A 12th-place run at Texas World Speedway was followed by a 14th at Trenton, NJ. It was then that Bill received a call from a man from Ontario, Oregon named Art Sugai. Art was a long time car owner in the North West, owning jalopies, super-modifieds, stock cars, Formula 5000’s, and even a Vollstedt Indy car that Canada’s Frank Weiss had been driving in early 1976. Sugai had heard that Simpson was going to take delivery of an ex-Penske McLaren, and thus wished to purchase Eagle #7225 in hopes of making the upcoming Ontario 500.
It would have been an easy sale, but Simpson had hopes of entering a second car for a driver he had been running in Formula 5000 named Rick Mears. A deal was made where Simpson would enter the car for Mears, a process that had him put up his house as collateral to USAC in case of an accident on the rookie Mears’ behalf.
Sugai’s squad would maintain the car that week, and Simoniz Do-It Wax Systems came aboard to sponsor the car for a one-race deal. The team’s game plan was to out-live the rest of the field, as they knew that with an older car and a brand new driver, the chances of out-running the pack would be far-fetched.
In the end, Rick Mears placed 8th in his first Indy car start in a field of thirty-three. His boss for the weekend, Simpson, led his only two career laps that day, finishing 14th after a hose failure. From that point on, Eagle #7225 was property of Sugai Racing Enterprises. Art, the team principle, had always made it a tradition to have pink racecars and name them “The Pink Lady.” For the following race at Texas World Speedway, the car was painted in a modest pink and renumbered #90, for a strong 9th place effort.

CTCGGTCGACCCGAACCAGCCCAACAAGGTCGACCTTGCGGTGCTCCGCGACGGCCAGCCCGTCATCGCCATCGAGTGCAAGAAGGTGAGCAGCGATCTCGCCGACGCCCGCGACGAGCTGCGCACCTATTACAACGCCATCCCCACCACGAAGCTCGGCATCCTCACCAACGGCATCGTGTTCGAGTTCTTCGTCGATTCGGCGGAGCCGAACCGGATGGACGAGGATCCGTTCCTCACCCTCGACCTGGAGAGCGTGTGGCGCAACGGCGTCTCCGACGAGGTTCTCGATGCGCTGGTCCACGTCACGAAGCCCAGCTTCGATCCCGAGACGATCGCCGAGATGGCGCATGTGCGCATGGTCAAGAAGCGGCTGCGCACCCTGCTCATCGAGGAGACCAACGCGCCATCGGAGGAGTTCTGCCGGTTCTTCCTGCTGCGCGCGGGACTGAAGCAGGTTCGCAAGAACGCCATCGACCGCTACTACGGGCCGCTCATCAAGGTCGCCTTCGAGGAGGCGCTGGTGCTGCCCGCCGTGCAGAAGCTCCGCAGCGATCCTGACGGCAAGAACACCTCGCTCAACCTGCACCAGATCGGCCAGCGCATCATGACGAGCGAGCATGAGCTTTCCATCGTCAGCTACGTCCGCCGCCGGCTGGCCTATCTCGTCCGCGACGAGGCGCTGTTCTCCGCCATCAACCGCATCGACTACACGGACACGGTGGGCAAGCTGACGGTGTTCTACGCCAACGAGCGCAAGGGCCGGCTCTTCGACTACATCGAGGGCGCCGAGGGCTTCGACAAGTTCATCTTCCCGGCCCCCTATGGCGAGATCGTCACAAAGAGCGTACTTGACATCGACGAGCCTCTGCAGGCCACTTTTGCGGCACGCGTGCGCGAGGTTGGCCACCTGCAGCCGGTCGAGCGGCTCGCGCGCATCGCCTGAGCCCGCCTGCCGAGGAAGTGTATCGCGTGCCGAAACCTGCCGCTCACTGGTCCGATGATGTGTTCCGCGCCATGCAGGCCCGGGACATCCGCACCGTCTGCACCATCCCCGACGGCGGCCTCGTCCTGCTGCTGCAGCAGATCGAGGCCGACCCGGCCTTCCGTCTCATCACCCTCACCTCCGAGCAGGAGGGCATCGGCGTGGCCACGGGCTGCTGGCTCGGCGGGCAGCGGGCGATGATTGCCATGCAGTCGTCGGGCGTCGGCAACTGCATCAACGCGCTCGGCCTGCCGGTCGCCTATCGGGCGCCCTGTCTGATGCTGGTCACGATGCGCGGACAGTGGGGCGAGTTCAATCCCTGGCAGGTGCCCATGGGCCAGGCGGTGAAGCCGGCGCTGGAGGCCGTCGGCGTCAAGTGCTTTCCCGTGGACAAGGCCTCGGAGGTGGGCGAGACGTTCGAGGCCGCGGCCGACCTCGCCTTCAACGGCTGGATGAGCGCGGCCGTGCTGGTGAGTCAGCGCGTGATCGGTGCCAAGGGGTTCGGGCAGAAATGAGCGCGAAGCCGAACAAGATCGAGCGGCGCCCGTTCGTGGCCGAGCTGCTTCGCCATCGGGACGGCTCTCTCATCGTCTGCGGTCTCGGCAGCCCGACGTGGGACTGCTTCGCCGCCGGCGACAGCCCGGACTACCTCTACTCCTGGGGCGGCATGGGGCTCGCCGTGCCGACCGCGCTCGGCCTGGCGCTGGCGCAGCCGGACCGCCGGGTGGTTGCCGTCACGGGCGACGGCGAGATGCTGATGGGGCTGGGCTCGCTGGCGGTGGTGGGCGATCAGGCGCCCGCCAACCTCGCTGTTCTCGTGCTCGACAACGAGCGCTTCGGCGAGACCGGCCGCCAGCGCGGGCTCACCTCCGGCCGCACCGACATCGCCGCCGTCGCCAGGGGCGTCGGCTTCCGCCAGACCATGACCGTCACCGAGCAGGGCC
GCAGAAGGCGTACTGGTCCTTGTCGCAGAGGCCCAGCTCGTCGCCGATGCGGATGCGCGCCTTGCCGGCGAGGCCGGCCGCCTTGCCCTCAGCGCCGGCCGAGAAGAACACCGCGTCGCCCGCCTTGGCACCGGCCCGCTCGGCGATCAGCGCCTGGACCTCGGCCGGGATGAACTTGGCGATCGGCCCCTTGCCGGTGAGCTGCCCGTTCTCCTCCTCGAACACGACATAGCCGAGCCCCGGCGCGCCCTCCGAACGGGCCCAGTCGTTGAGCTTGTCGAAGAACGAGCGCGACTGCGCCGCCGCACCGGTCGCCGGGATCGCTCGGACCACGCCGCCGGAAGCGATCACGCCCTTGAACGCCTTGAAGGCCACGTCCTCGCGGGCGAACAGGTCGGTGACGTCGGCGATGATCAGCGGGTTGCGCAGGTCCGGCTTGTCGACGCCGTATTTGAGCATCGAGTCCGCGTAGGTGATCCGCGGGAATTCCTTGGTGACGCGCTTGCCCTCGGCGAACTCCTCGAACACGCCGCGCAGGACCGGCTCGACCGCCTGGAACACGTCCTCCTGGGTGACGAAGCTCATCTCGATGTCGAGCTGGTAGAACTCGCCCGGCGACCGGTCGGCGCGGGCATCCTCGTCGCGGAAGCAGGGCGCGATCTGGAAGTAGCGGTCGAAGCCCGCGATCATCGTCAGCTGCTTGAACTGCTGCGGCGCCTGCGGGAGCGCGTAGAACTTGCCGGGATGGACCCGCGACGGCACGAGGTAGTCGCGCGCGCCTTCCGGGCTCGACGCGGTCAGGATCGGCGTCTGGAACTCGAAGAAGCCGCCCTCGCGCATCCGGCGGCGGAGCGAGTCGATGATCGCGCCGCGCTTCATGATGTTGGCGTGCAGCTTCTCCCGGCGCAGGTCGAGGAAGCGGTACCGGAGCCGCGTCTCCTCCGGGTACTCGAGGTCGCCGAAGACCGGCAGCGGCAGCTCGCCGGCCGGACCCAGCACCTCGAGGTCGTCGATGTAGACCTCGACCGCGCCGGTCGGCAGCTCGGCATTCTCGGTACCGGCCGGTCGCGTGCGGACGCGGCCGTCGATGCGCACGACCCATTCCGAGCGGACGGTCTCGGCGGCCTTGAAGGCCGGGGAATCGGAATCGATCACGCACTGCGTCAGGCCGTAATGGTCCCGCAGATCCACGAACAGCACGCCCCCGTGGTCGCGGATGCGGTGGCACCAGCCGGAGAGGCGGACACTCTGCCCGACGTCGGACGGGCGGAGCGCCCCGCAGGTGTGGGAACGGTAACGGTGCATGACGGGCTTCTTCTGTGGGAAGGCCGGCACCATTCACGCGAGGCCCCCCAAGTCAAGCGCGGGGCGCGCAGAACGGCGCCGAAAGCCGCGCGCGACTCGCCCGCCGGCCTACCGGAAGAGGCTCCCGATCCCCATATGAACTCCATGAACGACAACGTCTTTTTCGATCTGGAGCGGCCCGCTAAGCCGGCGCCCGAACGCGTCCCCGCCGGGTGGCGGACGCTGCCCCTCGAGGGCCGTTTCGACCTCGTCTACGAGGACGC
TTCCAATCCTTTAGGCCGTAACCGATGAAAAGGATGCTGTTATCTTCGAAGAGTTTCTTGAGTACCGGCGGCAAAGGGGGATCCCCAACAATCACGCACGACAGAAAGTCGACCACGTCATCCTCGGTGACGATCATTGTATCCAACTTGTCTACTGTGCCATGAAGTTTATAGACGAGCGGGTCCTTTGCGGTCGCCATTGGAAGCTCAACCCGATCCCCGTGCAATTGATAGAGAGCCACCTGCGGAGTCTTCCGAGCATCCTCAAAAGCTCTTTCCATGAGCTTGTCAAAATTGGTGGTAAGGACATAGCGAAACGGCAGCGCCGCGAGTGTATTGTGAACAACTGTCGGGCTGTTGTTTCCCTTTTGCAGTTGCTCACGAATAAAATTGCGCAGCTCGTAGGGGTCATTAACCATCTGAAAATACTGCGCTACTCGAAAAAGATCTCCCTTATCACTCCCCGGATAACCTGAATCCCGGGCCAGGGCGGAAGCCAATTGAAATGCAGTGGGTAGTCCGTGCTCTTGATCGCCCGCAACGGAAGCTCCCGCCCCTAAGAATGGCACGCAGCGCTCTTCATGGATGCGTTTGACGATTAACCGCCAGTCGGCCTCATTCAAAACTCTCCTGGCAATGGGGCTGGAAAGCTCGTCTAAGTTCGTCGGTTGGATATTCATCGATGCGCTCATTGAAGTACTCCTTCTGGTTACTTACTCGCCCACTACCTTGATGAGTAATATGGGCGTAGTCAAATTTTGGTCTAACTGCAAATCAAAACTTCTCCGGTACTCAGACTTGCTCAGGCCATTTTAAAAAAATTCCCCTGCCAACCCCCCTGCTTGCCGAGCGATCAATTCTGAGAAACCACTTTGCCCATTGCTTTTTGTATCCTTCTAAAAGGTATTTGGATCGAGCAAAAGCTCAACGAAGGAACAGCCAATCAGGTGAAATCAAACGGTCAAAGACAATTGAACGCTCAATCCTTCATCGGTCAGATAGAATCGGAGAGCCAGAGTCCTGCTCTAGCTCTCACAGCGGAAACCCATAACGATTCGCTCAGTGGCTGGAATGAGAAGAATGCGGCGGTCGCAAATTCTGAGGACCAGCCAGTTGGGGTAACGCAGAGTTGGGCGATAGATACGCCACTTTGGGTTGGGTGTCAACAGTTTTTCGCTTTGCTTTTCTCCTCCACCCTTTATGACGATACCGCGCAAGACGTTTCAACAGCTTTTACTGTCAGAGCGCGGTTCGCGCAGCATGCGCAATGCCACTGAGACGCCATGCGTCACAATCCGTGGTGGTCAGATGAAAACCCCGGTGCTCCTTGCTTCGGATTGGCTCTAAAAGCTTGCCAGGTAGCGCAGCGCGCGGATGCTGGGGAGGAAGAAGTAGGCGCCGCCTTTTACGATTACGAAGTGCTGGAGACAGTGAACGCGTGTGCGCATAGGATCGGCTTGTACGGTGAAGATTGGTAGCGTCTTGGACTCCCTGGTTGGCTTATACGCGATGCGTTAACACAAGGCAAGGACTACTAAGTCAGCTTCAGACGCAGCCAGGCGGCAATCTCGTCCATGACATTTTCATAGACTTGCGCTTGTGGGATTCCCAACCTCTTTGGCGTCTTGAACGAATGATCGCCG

At the season ending event at Phoenix, Mears again placed 9th, earning the Wichita, Kansas born racer the USAC Rookie of the Year honors. During the off-season, Sugai picked up a second car, Eagle #7207 from Jerry O’Connell’s Shamrock Truck Lines team. This car would be used as a backup car for the following racing season.
As 1977 came into view, Eagle #7225 was now a relatively old car. Only four 1972 model Eagles made it into the 1976 “500,” and things weren’t getting any quicker for them. The first race of the year at Ontario, California saw a burned piston halt Mears’ progress through the field. At the following race at Phoenix, Mears was unable to get the car up to speed to make the event. Things didn’t improve at Texas World Speedway the next weekend, as the #90 Eastside Café entry lost a wheel on the very fast banked-circuit.
All of this lead up to the Indianapolis 500, a place where team owner Art Sugai looked to become the first Japanese-born team owner to be included in the starting field. The team arrived at the track in the middle of May in hopes of getting not one, but two cars in the race. The cars were repainted for the event in a bright pink with white and orange accents. For many, the scheme was accepted as a thing of beauty or hard to look at.
Belgian Teddy Pilette piloted the team’s second car, #91. Both cars lacked speed during the month, as they had predicted that they could get into the field on a setup that was conducive to enduring 500 miles, as opposed to 10 miles of qualifying. A total of three engines were torn up between the two cars, and neither car made a full qualifying attempt. Many people, to this day, do not know that Rick Mears’ first foray at Indianapolis ended in disappointment. Yet one can only wonder what would have happened had the eventual 4-time Indy 500 champion had he made the field and run as a back marker in his first attempt.